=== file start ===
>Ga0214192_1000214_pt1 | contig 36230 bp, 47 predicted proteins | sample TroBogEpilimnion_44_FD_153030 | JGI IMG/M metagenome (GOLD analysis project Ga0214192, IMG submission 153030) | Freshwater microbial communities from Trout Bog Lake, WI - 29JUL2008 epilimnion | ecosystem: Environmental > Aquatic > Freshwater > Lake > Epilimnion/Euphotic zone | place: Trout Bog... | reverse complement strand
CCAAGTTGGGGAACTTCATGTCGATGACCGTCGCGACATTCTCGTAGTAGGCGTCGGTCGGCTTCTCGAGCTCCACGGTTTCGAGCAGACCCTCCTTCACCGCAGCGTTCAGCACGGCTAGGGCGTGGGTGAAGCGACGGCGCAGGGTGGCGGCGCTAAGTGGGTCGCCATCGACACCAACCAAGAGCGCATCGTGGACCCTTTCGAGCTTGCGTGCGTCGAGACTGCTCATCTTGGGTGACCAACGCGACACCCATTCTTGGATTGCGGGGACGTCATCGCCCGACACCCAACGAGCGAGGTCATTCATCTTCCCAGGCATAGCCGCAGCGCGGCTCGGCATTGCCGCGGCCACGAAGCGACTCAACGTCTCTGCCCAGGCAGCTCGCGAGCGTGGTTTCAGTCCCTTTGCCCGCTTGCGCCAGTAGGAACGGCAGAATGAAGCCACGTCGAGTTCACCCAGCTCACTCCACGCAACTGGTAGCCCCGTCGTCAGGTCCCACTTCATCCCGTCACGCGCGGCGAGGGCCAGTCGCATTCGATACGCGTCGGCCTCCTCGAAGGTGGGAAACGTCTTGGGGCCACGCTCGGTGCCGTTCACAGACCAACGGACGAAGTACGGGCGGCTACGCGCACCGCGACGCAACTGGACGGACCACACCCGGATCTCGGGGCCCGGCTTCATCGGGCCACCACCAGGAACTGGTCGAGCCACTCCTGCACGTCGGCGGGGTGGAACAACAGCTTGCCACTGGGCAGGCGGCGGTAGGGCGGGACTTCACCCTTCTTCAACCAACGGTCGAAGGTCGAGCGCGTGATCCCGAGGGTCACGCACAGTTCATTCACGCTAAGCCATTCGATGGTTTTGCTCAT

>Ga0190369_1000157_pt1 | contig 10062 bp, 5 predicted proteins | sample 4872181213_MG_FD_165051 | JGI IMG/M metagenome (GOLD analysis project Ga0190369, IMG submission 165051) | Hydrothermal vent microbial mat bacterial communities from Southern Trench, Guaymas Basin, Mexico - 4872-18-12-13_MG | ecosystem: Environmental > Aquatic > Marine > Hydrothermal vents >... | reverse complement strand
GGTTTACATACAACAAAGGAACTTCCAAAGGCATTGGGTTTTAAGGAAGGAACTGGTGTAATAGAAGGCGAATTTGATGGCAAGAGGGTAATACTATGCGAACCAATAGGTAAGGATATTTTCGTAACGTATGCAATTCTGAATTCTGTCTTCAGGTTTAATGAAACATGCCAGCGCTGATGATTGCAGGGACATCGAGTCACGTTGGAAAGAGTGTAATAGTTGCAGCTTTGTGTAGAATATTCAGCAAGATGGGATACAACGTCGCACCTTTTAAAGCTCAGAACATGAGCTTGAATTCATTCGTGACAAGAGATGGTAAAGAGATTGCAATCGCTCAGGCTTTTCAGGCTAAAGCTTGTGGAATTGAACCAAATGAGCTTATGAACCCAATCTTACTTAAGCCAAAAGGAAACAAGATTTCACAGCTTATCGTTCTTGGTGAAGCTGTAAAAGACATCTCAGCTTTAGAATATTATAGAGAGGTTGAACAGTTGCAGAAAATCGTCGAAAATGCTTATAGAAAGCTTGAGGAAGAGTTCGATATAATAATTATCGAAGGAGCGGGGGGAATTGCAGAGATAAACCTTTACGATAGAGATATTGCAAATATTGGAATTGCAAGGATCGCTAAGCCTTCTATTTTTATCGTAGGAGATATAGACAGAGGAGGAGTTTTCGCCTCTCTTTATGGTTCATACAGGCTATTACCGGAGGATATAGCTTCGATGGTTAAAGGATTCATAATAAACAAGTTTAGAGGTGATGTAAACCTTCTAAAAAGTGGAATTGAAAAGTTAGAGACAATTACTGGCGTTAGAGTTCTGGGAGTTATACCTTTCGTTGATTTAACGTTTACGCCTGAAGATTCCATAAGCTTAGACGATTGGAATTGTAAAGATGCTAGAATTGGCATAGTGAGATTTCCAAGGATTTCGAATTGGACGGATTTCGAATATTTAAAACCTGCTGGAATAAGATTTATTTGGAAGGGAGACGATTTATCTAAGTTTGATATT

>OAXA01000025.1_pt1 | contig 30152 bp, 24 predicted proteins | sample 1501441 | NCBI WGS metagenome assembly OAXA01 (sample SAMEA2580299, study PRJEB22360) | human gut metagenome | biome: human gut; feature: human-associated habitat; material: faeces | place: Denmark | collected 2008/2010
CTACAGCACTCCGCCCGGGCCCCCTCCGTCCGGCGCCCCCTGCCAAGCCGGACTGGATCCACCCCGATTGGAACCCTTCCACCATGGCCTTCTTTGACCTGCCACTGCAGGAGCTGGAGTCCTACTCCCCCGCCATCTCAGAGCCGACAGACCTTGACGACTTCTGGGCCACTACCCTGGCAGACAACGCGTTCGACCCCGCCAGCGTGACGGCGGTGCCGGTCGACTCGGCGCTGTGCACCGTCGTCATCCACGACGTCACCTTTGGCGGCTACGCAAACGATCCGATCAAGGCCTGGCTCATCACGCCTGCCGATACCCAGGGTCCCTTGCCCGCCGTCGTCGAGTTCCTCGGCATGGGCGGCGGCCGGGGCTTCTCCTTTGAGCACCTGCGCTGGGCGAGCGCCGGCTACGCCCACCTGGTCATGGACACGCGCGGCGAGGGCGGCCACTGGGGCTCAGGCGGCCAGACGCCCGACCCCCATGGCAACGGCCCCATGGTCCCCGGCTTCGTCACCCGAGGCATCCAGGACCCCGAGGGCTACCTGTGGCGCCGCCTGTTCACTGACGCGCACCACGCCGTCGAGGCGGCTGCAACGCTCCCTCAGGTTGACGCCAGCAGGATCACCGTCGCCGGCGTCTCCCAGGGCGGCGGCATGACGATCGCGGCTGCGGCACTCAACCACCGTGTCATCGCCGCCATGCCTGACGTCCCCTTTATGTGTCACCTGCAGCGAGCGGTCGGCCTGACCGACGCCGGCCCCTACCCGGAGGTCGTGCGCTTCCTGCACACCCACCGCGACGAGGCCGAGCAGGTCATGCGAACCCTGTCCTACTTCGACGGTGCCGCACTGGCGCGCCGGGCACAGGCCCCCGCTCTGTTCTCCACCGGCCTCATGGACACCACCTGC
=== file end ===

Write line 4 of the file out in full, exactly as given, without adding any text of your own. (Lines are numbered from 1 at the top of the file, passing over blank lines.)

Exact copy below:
GGTTTACATACAACAAAGGAACTTCCAAAGGCATTGGGTTTTAAGGAAGGAACTGGTGTAATAGAAGGCGAATTTGATGGCAAGAGGGTAATACTATGCGAACCAATAGGTAAGGATATTTTCGTAACGTATGCAATTCTGAATTCTGTCTTCAGGTTTAATGAAACATGCCAGCGCTGATGATTGCAGGGACATCGAGTCACGTTGGAAAGAGTGTAATAGTTGCAGCTTTGTGTAGAATATTCAGCAAGATGGGATACAACGTCGCACCTTTTAAAGCTCAGAACATGAGCTTGAATTCATTCGTGACAAGAGATGGTAAAGAGATTGCAATCGCTCAGGCTTTTCAGGCTAAAGCTTGTGGAATTGAACCAAATGAGCTTATGAACCCAATCTTACTTAAGCCAAAAGGAAACAAGATTTCACAGCTTATCGTTCTTGGTGAAGCTGTAAAAGACATCTCAGCTTTAGAATATTATAGAGAGGTTGAACAGTTGCAGAAAATCGTCGAAAATGCTTATAGAAAGCTTGAGGAAGAGTTCGATATAATAATTATCGAAGGAGCGGGGGGAATTGCAGAGATAAACCTTTACGATAGAGATATTGCAAATATTGGAATTGCAAGGATCGCTAAGCCTTCTATTTTTATCGTAGGAGATATAGACAGAGGAGGAGTTTTCGCCTCTCTTTATGGTTCATACAGGCTATTACCGGAGGATATAGCTTCGATGGTTAAAGGATTCATAATAAACAAGTTTAGAGGTGATGTAAACCTTCTAAAAAGTGGAATTGAAAAGTTAGAGACAATTACTGGCGTTAGAGTTCTGGGAGTTATACCTTTCGTTGATTTAACGTTTACGCCTGAAGATTCCATAAGCTTAGACGATTGGAATTGTAAAGATGCTAGAATTGGCATAGTGAGATTTCCAAGGATTTCGAATTGGACGGATTTCGAATATTTAAAACCTGCTGGAATAAGATTTATTTGGAAGGGAGACGATTTATCTAAGTTTGATATT